Cubs' Ryan Dempster Opens Up About Daughter's Medical Condition

For the first month of Riley Dempster‘s life, her dad — Chicago Cubs pitcher Ryan Dempster — was with her just five days. Not only was the new dad suffering through a prolonged absence from his family as he traveled with his team, he was also dealing with the added stress of Riley’s diagnosis with DiGeorge Syndrome. Born without the ability to swallow and digest food, Riley — now 10 weeks — has undergone numerous procedures to correct the condition. “Has it been rough? Yes, it’s been rougher than anything I can imagine,” Ryan, who also has a toddler son named Brady with wife Jenny, admits in a new interview with the Chicago Tribune.

“April was as miserable as I’ve ever been, being away from my wife, my son, and my daughter’s in a hospital and she’s never seen the outside of anything except an ambulance ride to and from the airport to get medically transported from Arizona to Childrens in Chicago.”

Riley currently has a feeding tube in place as she continues to undergo treatment, which involves having her glands injected with a drug that stops the production of excess secretions. “Right now she has to be suctioned, in 24-hour care,” Ryan, 32, shares. “Even when we get her home, we’re going to have nurses 24 hours a day. But it’ll be nice to have her home to see her. You don’t have to go to the hospital, and it’ll be nice for Brady to have his sister home.”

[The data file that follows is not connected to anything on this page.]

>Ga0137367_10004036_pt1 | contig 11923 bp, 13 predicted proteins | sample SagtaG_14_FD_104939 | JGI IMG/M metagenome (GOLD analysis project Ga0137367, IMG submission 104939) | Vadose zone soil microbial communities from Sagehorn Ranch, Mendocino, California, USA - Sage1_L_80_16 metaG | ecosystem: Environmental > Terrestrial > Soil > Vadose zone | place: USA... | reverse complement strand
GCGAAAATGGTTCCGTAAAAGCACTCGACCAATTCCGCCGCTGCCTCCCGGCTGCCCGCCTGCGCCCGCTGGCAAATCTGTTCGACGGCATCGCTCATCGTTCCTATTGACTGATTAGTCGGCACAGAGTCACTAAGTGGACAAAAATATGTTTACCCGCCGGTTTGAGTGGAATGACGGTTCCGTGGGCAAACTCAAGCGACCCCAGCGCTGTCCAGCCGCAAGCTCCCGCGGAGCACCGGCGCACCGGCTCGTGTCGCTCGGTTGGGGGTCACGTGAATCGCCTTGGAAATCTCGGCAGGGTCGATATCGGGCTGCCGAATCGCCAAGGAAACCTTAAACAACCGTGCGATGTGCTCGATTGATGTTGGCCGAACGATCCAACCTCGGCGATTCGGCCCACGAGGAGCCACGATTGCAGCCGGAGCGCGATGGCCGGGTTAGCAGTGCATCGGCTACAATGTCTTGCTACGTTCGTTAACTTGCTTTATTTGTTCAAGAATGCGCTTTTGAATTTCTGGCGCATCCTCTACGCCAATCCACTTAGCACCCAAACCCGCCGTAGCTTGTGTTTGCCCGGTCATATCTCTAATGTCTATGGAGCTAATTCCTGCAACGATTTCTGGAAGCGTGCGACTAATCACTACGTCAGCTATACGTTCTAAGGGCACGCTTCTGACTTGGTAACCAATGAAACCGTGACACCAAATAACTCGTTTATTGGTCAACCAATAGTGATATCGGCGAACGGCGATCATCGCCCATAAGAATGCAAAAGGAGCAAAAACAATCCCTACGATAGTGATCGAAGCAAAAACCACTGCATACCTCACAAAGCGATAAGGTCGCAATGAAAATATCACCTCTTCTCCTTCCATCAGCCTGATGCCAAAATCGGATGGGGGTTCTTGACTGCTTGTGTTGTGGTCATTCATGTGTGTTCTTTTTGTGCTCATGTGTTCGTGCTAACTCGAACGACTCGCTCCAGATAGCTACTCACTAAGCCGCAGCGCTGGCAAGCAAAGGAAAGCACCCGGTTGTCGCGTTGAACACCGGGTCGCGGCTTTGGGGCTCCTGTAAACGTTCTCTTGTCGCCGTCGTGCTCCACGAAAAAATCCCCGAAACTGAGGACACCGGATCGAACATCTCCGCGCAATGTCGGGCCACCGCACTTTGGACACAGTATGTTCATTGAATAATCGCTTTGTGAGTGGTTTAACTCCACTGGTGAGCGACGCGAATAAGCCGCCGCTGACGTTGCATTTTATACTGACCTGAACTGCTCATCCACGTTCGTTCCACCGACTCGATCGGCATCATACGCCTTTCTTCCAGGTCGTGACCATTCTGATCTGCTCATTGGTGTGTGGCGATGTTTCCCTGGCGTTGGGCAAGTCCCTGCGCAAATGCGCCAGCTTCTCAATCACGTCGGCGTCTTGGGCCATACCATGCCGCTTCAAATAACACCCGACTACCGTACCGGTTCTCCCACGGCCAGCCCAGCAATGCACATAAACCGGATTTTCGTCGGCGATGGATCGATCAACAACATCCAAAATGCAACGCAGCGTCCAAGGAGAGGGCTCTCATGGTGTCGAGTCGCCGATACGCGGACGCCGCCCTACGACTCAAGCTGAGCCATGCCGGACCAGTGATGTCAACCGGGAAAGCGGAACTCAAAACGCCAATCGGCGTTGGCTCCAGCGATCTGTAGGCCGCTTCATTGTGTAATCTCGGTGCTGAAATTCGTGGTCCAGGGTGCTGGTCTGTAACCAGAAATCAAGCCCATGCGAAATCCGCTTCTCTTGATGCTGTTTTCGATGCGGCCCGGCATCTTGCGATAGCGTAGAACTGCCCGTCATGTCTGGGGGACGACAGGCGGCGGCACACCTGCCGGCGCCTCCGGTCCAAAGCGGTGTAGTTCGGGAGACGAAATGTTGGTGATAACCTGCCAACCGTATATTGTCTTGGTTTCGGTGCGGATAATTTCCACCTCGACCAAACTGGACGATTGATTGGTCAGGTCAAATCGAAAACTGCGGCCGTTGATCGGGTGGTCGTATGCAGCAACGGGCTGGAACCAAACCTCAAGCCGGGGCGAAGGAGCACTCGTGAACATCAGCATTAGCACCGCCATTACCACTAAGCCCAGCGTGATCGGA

Despite the obstacles Riley will need to overcome, the Dempsters consider themselves lucky. A neonatologist in Arizona suggested that Jenny’s preterm labor was brought on by polyhydramnios, leading doctors to order a DNA test which revealed the existence of the condition. “Some kids’ parents don’t find out till they’re two years old, and they’re making up for lost ground, whereas with us, we can take the early steps to help do whatever we can for Riley’s future,” Ryan notes. “By the time she is two, hopefully she’s as normal as any other kid.”

“Thank God she’s ours. We’re fortunate, both financially and professionally, where we can make an impact on her life, and hopefully the lives of others, and that’s what we’re trying to do.”

If all goes well, Riley should be home with her family by June 22nd.

Source: Chicago Tribune

Thanks to CBB reader Colleen.

— Missy

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